|Sonic CD (1993) - Sega CD|
Minor gripes aside, what works in Sonic CD really does work. Sonic games are known for their very good soundtracks, and Sonic CD's is easily one of my favorite soundtracks of the whole series. The sense of speed here is brilliant and even though the gameplay really didn't change that much, it still felt like you were going faster in some capacity. To make the game even better, you had a multitude of ways to go about a level with the introduction of time travel. You could go to the past, present, or future when you gained enough speed, making each level feel different enough so that I can play the game in a couple of different ways. Plus the challenging boss battles were the first time I could actually say I had trouble in a Sonic game. An underrated game, but still a great one.
|Sonic 3 & Knuckles (1994) - Genesis|
Sonic 3 & Knuckles allowed for two playable characters, Sonic and Knuckles (duh), but that alone was enough to make the game worth playing in my opinion. Yes, Sonic 2 featured the introduction of Tails, but he was really only a co-op character that controlled as a less fun Sonic. Knuckles here had actual differences in his gameplay like gliding, climbing walls, and not being as fast as Sonic, which made him a breath of fresh air in comparison to the previous three games.
The game is huge as well, boasting two game's worth of levels, most of which are just great levels. Casino Nights and Mushroom Hill Zones are fantastic levels and the game somehow looked better and had highly catchy songs in comparison to Sonic CD. Just let that sink in. A Genesis game, with less processing power, has better music than Sonic 3. Not higher quality music, but catchier tunes that stay in my head longer. There are some downsides to Sonic 3 though, like was it just me or were there more water levels here than in previous games, and that you can get tired from having to blaze through one extra long Sonic game instead of beating two shorter ones. Nitpicks aside, I easily think that Sonic 3 & Knuckles was the best Sonic game of the Genesis era, hands down.
|Sonic Adventure (1999) - Dreamcast|
Here, you play as six different characters, each with their own mechanics and gameplay. Sonic runs fast through levels, Tails flies around and races characters, Knuckles glides and hunts for treasure in stages, Amy is slow and has to outrun a killer robot, E-102 Gamma is a shooter where he has to defeat a boss at the end of a stage, and Big the Cat is a fisherman that has to fish for his pet frog. On one hand, I like the variety of gameplay, but each section is way too unbalanced for my liking. There are 10 Sonic stages, which are fine, but then you have 3 Amy stages, 4 Big the Cat stages and 5 Tails stages? If your name isn't Sonic, your section is drastically cut short and doesn't do much to advance the plot.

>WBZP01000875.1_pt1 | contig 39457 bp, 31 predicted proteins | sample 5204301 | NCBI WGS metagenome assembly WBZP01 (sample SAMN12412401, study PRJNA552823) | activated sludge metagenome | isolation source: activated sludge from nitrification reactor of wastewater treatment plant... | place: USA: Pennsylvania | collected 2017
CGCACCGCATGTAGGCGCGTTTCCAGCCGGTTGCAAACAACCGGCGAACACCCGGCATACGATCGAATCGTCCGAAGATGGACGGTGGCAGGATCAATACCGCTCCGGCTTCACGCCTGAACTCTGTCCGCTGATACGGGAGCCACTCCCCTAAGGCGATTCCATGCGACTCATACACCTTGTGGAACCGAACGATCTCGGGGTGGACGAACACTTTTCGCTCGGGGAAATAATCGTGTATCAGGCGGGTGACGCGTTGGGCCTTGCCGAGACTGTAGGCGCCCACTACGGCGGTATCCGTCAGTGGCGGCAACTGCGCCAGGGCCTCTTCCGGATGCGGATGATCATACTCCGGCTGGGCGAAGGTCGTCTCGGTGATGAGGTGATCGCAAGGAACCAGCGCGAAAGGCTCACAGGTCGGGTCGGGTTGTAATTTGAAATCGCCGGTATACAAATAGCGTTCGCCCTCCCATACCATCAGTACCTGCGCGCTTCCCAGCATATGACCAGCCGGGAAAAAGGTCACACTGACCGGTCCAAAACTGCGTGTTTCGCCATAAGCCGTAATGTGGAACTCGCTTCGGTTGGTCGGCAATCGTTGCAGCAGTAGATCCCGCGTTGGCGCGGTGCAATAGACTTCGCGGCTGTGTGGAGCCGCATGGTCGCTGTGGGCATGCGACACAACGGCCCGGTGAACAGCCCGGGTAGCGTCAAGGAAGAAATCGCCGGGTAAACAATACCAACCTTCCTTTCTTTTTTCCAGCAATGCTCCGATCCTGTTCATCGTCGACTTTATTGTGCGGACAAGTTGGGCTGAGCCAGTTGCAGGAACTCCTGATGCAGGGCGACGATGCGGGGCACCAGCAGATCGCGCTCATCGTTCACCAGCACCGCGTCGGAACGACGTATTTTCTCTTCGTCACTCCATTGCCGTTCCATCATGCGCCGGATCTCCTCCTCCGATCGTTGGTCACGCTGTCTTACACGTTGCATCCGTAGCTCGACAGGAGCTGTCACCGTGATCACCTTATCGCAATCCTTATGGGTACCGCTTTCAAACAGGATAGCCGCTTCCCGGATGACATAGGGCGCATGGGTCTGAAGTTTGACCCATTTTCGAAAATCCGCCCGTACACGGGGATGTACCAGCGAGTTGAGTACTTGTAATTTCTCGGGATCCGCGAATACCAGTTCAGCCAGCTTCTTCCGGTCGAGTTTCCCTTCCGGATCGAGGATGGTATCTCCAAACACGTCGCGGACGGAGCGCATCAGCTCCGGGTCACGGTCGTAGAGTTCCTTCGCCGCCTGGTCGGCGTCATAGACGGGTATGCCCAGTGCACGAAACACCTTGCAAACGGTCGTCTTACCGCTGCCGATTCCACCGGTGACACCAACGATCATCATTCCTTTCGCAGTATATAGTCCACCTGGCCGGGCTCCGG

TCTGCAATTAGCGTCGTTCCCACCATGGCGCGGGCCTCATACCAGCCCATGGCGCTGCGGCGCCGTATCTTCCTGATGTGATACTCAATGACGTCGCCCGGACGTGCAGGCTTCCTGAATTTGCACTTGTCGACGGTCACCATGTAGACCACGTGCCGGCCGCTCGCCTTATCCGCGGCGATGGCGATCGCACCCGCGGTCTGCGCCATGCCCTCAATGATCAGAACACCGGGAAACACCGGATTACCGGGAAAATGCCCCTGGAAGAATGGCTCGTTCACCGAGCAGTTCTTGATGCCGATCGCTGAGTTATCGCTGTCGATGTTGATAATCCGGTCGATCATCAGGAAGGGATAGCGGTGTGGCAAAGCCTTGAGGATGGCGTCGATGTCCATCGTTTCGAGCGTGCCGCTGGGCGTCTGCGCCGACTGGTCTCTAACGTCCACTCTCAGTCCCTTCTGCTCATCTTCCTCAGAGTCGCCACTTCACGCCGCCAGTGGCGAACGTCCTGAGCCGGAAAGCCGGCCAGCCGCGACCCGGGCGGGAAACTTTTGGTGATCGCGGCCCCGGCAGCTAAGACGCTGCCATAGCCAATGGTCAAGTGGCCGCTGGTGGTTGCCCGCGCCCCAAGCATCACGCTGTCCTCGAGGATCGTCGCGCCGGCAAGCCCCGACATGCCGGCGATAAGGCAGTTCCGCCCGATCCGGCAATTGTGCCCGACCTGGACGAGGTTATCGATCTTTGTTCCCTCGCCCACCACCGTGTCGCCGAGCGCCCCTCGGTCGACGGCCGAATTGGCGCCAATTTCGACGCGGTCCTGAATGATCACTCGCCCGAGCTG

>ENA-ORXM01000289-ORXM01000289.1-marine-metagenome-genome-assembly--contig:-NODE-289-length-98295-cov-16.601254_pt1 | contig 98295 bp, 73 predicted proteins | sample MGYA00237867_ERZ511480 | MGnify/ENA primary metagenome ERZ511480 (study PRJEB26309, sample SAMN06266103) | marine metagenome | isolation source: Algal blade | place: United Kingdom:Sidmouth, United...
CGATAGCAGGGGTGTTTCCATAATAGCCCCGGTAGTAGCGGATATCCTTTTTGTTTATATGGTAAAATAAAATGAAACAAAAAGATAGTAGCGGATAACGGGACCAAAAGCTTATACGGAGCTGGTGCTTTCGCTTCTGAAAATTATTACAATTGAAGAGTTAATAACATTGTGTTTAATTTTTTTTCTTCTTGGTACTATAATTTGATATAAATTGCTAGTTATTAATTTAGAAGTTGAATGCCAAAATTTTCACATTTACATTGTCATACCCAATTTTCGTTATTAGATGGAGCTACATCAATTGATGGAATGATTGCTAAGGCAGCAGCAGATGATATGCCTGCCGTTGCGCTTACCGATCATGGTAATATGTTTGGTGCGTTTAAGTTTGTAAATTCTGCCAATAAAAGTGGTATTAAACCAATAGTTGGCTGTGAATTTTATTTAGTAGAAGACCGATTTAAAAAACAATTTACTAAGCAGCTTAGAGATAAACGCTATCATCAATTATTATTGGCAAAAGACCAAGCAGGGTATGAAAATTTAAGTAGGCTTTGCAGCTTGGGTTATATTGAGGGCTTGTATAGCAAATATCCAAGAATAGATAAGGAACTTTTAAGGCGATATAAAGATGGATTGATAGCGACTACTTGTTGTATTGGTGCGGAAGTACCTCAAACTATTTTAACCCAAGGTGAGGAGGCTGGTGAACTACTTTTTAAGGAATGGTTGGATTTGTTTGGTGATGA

Oh yeah, the main plot! The story of Sonic Adventure is told from each character's perspective and how they fit into stopping Dr. Eggman from fully reviving an ancient monster from taking over the world. Some characters have a significant purpose, like Sonic and Tails, while every other character just feels like an after thought. Big the Cat's awful, awful section has nothing to do with the main plot, as does Gamma's section, so why include them in the first place?
As for putting a Sonic game in 3D, the levels are fantastic... for the most part. When you're playing as characters that are meant to go fast, each level is fantastically designed, but not every level was designed with each character in mind. For example, Knuckle's levels usually put him inside of a room with a lot of nooks and crannies that he has to search through to find pieces of the Master Emerald. That's fine, but those same levels don't work when Sonic has to run through them because of hos confined they are. Same with having Big the Cat search for Froggy in pools of water which can range from being a fountain to the goddamn ocean!
I mean, overall Sonic Adventure is fine, but man do I have a lot of issues with it, especially when each character's storylike begin to overlap with one another and you have to go through the same levels repeatedly and fight the same bosses again and again with the exact same results. You know, I have a lot of frustration with Sonic Adventure's structure, so let's just move on before I spend another five paragraphs going into microscopic detail about a 1999 Dreamcast game.
|Sonic Adventure 2 (2001) - Dreamcast|
From a gameplay perspective, not much has changed from Sonic Adventure. There are still six characters, but instead of every character having a campaign, the campaigns are divided between the heroes and the villains, each of which featuring three gameplay mechanics. One characters runs through levels like the Sonic stages from Adventure, one character searches like Knuckles, and one character goes through a shooter stage like Gamma. Plus each campaign jumps fairly frequently between the three, so you never feel bored with each campaign, plus every stage is original. There are no repeated stages for characters to go through again and again like in the original Adventure. It helps break up the monotony and makes the game much more easy to digest.